Sunday, April 28, 2013

The Balance of Technology

In comments on the (relatively!) recent post on monarchy in SF/F I remarked on balance of technology as a key element of successful worldbuilding. Regular readers will not be surprised that the subject has come up before, explicitly so in Space Warfare XV: Further Reflections on Laserstars. (Three years ago - yikes!)

The particular example I gave there of 'unbalanced' technology came from a science fiction novel I once had, in which figured a World War II era heavy cruiser that had been refitted with smoothbore guns.*

This is something you probably do not want - unless you do want it, perhaps because (as in the book) you are dealing with a post-apocalyptic setting having a mix of surviving high-tech artifacts and the much more rudimentary technology that the survivors can contrive on their own.

Needless to say, 'unbalanced' technology has its own interest and appeal, which is one of the factors that has made the post-apocalyptic subgenre so popular. And, to get really pedantic - something this blog never fears to do - unbalanced technologies also have their own logical balance.

My personal guess, for example, is that people who could maintain a steam turbine power plant in operable condition would also be able to keep precision-machined guns in working order, and even provide ammunition and powder, if perhaps in limited supplies.

Likelier 'unbalanced' technologies might include sailing vessels with auxiliary motors available for limited use, and a limited, perhaps dwindling supply of modern weapons. Or drones with canvas wings on aluminum-tube frames, powered by lawn mower engines and controlled by smartphones.

What is not particularly likely, I think, is a simpler linear regress, such as steampunk-era ironclads (cool though they are). Building a 10,000 ton ironclad requires the ability to harness resources on a large scale, and a massive if unsophisticated industrial base. And anyone who has those things can systematically research more advanced technologies, especially if even a few artifacts have survived for reverse engineering.

Disclaimer and proviso: Of course the rule of cool trumps all these considerations, which is why post-apocalyptic futures tend to be heavy on punk rockers and motorcycles.

Which brings us back to balanced technologies. Alas, having brought you this far, I really don't have magic solutions to offer for keeping a futuristic setting's technologies in balance. The further you get from a souped-up present day, the less obvious it is what technologies should fit together neatly.

Does FTL imply that you 'should' also have torch drives for normal space operation? Or normal-space propulsion as demi-magical as FTL itself is? Or could a future starfaring civilization (linked on general principles) be using two-stage expendable rockets to get into orbit, and rendezvous with upper stages to get to wherever the jump points are?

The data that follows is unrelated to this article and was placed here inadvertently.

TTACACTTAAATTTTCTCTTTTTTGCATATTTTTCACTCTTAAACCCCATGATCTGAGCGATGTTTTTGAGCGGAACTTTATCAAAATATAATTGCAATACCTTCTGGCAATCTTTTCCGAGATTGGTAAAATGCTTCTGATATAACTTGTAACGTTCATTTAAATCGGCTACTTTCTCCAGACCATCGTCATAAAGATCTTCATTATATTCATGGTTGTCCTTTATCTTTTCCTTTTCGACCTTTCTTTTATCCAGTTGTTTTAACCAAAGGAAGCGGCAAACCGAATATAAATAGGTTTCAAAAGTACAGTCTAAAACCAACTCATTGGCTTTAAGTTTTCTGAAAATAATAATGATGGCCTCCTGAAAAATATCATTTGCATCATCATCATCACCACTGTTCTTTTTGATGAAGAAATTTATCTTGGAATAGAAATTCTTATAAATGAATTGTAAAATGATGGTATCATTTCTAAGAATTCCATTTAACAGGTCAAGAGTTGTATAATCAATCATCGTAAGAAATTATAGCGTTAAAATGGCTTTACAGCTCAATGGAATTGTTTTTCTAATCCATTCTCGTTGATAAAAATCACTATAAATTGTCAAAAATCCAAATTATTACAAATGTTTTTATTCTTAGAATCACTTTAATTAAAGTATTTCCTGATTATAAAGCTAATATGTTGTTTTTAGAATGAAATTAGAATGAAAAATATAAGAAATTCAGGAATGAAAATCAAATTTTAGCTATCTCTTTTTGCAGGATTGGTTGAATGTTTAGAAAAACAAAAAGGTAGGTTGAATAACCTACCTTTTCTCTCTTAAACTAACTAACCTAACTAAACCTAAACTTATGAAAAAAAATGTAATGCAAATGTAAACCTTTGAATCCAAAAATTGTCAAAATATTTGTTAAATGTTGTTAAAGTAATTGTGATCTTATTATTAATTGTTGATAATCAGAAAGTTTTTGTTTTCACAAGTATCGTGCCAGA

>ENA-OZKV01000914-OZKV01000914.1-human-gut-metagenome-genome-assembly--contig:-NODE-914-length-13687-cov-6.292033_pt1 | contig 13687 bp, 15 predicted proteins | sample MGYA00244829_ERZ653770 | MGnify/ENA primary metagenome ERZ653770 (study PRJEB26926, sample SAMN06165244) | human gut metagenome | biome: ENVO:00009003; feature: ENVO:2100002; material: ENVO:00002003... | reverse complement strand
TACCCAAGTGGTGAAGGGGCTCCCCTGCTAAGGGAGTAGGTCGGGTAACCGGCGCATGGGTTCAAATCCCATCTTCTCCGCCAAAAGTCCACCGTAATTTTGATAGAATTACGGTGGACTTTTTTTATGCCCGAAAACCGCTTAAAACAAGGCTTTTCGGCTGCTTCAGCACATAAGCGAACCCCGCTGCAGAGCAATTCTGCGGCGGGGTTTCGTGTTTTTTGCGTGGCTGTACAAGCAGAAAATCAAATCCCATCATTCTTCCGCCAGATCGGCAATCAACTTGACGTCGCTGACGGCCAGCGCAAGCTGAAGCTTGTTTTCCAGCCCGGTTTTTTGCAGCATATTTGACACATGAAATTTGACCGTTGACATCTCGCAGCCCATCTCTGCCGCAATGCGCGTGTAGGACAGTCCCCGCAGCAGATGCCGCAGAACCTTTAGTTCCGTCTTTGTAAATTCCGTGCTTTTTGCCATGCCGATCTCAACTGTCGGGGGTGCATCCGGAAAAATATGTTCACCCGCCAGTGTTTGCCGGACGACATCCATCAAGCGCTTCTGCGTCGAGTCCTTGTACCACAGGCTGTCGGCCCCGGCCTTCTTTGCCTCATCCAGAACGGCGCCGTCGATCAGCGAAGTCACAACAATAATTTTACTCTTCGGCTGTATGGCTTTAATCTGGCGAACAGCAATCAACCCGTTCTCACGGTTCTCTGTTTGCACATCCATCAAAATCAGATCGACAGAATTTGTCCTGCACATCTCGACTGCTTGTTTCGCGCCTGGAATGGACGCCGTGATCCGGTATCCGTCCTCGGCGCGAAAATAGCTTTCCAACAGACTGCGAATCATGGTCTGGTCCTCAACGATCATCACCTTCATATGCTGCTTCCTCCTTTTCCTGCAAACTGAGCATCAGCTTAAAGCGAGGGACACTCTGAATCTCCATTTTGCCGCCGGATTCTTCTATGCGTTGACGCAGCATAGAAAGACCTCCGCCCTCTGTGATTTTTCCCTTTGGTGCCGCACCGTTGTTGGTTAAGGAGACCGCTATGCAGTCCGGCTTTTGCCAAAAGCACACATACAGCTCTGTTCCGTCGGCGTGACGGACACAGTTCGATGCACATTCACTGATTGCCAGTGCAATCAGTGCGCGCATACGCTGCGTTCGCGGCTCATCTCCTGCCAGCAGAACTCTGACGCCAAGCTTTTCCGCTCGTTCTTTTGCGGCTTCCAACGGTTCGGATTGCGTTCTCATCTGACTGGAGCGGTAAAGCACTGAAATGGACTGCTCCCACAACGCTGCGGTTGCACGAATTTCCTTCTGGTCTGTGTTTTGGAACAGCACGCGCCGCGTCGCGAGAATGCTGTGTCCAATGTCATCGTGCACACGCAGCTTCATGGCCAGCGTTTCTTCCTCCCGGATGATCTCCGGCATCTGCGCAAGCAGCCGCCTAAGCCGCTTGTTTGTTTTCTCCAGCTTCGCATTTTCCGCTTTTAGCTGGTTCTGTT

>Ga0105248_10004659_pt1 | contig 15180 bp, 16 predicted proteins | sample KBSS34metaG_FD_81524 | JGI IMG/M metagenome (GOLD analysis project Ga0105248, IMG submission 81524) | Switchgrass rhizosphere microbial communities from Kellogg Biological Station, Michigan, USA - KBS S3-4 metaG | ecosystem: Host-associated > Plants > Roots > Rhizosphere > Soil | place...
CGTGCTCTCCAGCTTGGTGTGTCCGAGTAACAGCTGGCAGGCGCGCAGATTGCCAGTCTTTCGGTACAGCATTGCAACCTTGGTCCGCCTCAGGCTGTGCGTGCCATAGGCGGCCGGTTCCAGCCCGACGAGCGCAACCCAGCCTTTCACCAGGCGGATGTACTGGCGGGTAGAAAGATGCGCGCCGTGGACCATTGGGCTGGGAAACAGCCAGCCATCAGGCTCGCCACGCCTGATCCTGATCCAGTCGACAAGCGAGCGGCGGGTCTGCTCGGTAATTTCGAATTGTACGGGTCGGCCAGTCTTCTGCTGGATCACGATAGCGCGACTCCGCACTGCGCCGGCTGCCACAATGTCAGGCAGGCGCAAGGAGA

In this case there are plausible (at least plausible-sounding!) arguments going both ways. On the one hand, FTL implies a revolution in fundamental physics, which ought to enable a whole range of new technologies involving pretty much every aspect of life. On the other hand, a century after Einstein, Newton still provides a pretty complete explanation of how our actual space propulsion technology works.

What I can say - unhelpful though it may be - that the general principle of balance of technology also applies to other aspects of the speculative subgenres of Romance. Other things equal, magic too should be in some kind of balance: If every hedge witch can work powerful spells (even if not always reliably), it is hard to then turn around and have magic effects be few and far between.

A bit more vaguely, I feel that this principle applies to social and political worldbuilding as well - suggesting that it is a bit problematic to project agrarian-age institutions such as feudalism or the Roman Empire into a post-industrial future.

On a more cheerful note - from a writer's perspective, not necessarily that of your characters - the balance of technology is dynamic, not static. No small part of the entertainment value of the 16th century is that its technology was in rapid transition, as indeed was its broader culture. Early-modern tropes, such as royal musketeers, existed alongside medieval tropes such as knights in full armor.

And in an encounter it is not always a given that the more 'modern' combination would prevail. The same is broadly true in any era of rapid technological and social change.


* Does this story element ring a bell with anyone? As I recall, the book (which probably dates back to the 70s, at least) also had an attempt to launch a space ark, which did not end well.

The image, from a site called, is described as a post-apocalyptic PC case mode. To me it looks more like a steam powered laser. And no one should be surprised that most Google Images under 'post-apocalyptic technology' involve punk rockers, motorcycles, or both.